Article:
Honda Gariboldi’s Tim Gajser was nothing short of impressive this weekend. In race one, he had everyone wide eyed as he gave the cream of MXGP a riding lesson around a track he hasn’t had a lot of success at, while his undoing was in Race Two where he had the grand prix victory in the palm of his hand for more than half of the race but appeared to be at war with his bike which he confirmed in the post race interview. “I had a problem with my bike in the last race where it kept stopping, I stalled it twice but it actually wasn’t my fault. I haven’t been back to the paddock to know what the problem is yet, but anyway I am happy to be back on the podium, especially in the sand because it’s not actually my favorite dirt.”
Kevin Strijbos lost a lot of time and many positions on the first lap in the opening moto due to a small problem with his goggles, Strijbos started an impressive trawl back through the field and hit almost every mark on a swampy and slow layout that rewarded technical precision to work his way up to sixth. In the second moto Strijbos was hampered by a poor start and couldn’t quite get the same rhythm on a terrain that was drier and faster. He trailed Evgeny Bobryshev for most of the 30-minute and two-lap distance and was suitably aggressive in the closing stages to overtake the Russian as well as Glenn Coldenhoff to earn fifth place.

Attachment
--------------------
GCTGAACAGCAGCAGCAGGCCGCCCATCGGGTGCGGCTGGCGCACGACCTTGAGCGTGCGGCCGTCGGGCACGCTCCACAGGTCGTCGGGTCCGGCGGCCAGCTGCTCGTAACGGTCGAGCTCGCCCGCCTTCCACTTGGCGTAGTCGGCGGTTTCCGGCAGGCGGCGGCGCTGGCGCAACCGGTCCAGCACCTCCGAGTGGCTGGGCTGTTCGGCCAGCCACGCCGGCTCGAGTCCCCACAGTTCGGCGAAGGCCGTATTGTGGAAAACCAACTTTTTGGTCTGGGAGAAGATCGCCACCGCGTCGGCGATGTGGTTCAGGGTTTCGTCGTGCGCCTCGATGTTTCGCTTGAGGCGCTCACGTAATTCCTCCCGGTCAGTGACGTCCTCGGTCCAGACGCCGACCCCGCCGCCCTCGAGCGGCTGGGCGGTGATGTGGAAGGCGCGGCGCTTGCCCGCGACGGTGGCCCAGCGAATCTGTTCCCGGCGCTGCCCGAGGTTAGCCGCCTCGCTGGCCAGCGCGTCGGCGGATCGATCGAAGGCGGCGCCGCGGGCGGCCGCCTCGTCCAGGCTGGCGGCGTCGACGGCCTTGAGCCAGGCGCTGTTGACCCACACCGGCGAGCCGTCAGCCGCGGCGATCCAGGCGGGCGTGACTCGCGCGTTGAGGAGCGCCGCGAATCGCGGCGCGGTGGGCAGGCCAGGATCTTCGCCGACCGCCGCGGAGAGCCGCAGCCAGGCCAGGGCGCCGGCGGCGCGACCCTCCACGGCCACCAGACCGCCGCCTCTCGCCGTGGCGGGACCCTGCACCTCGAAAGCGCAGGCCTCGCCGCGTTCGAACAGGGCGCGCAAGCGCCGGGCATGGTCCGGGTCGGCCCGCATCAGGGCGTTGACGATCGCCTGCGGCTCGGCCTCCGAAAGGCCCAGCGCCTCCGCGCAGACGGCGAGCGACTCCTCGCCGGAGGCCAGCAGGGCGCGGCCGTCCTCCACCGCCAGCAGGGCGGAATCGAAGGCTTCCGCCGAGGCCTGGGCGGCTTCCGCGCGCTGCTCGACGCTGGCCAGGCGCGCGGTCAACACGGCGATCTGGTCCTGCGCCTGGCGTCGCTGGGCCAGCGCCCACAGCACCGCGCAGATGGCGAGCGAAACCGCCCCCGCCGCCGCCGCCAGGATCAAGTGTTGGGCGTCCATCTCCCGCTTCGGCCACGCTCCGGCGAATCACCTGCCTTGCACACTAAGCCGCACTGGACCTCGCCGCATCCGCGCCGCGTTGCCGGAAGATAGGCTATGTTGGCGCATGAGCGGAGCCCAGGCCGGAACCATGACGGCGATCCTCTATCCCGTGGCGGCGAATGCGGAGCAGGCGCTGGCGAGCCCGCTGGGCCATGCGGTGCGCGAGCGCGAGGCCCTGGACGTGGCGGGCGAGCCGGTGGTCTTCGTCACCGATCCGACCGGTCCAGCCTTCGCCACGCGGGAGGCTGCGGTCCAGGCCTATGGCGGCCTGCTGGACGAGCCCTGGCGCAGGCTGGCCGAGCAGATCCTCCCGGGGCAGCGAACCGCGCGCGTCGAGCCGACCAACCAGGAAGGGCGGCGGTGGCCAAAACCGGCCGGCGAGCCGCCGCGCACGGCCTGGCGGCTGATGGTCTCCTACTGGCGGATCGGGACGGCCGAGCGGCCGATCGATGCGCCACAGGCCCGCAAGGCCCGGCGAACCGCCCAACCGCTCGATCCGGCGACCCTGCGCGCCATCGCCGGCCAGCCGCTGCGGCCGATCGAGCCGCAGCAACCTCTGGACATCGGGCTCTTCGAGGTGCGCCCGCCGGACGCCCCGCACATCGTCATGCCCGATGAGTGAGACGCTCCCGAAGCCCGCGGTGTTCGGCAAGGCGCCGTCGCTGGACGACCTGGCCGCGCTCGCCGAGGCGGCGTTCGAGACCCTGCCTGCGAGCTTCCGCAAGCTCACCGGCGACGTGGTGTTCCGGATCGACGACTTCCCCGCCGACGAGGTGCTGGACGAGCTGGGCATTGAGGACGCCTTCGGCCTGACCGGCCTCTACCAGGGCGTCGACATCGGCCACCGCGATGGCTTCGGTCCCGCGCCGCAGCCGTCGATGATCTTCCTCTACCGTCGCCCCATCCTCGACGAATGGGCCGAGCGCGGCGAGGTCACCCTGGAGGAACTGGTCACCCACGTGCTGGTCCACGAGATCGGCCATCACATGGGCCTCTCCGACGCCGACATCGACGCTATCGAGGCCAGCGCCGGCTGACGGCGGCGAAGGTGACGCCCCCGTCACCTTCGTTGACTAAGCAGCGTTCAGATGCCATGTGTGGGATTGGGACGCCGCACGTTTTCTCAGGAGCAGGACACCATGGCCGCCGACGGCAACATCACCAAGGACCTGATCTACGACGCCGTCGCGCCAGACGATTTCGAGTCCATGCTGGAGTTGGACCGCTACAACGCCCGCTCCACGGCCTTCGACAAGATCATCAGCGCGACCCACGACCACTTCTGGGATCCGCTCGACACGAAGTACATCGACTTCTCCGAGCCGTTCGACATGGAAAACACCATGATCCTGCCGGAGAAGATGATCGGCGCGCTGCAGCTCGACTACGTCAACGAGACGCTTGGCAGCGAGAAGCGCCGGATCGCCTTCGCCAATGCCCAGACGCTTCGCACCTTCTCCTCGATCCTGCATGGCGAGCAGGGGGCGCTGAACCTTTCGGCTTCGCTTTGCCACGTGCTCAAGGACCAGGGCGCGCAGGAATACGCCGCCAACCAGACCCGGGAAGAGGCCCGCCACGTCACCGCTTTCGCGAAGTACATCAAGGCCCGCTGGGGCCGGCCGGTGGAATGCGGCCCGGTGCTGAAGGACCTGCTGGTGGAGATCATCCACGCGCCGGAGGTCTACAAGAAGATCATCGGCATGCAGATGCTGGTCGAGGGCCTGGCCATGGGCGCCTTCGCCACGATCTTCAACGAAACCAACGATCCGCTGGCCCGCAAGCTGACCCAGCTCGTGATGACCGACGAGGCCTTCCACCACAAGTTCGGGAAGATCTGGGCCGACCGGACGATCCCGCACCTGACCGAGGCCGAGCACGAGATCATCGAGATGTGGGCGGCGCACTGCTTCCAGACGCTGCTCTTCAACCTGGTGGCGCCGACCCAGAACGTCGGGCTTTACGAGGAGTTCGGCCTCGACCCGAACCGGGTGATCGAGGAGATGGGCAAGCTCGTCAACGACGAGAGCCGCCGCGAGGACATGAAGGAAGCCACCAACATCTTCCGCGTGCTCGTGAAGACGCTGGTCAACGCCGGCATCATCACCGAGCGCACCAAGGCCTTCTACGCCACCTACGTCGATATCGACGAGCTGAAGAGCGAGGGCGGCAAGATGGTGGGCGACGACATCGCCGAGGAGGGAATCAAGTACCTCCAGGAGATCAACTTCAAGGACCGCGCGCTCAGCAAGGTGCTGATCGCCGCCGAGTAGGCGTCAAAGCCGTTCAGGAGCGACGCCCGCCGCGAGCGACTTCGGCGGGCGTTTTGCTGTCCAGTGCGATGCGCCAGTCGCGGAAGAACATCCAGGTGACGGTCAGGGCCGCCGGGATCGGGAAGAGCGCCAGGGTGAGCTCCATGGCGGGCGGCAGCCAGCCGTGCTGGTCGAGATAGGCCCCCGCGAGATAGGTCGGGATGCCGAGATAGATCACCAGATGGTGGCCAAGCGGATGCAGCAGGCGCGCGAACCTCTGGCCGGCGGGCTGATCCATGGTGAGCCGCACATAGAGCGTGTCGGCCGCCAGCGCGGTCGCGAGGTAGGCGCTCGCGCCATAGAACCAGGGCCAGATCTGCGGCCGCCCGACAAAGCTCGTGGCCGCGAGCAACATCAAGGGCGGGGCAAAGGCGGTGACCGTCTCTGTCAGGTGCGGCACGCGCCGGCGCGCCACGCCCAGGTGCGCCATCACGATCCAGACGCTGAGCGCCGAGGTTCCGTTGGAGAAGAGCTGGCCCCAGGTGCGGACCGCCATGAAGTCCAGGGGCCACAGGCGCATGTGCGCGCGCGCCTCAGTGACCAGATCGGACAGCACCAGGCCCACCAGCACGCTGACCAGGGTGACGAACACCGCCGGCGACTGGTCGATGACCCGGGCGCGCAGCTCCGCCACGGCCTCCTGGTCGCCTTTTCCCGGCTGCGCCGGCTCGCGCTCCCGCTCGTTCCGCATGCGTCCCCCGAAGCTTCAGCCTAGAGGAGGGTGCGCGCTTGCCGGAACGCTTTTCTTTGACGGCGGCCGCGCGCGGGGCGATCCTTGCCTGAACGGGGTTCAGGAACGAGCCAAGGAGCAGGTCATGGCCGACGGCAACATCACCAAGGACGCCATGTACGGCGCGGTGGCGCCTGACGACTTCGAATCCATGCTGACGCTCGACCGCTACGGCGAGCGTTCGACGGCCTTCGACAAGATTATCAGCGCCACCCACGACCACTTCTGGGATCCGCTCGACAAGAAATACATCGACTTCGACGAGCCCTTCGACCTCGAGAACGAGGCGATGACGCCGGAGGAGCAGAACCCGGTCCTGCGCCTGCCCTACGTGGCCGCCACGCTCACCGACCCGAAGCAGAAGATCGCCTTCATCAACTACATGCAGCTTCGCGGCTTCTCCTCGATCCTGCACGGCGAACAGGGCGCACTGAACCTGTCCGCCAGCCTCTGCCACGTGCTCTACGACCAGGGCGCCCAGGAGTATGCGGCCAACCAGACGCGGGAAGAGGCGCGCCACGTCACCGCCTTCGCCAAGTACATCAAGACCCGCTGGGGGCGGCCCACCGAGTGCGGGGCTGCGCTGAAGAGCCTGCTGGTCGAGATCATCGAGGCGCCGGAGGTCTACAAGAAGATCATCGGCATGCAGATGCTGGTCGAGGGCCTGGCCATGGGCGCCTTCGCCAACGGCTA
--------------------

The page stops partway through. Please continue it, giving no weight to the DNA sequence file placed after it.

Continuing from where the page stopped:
“I was happy with my riding. In the first moto I had a decent start but I had a problem with my tear-off because it cracked and I had to ride almost half a lap slowly before I could clear it and see properly. I was way-back and came from outside of the top-20 to sixth, which I was quite happy about. The track was really difficult with all the rain and that was good for me because I like those slow, technical kind of tracks. I didn’t have any arm-pump because you had to be precise on the bike and couldn’t gas it. I was feeling good for the second moto but my start was bad – I was happier with the first race performance! In the second I was stuck behind Bobby and couldn’t catch him on the straight. Overall it was a decent weekend and a lot better than Qatar and Thailand. We will try to work some more for Argentina. We have changed a lot but there is still room for improvement. Everybody has worked hard and I want to thank the team for listening to us, and for all their effort. I think we can be positive – perhaps we should have had the podium – but I feel quite happy.”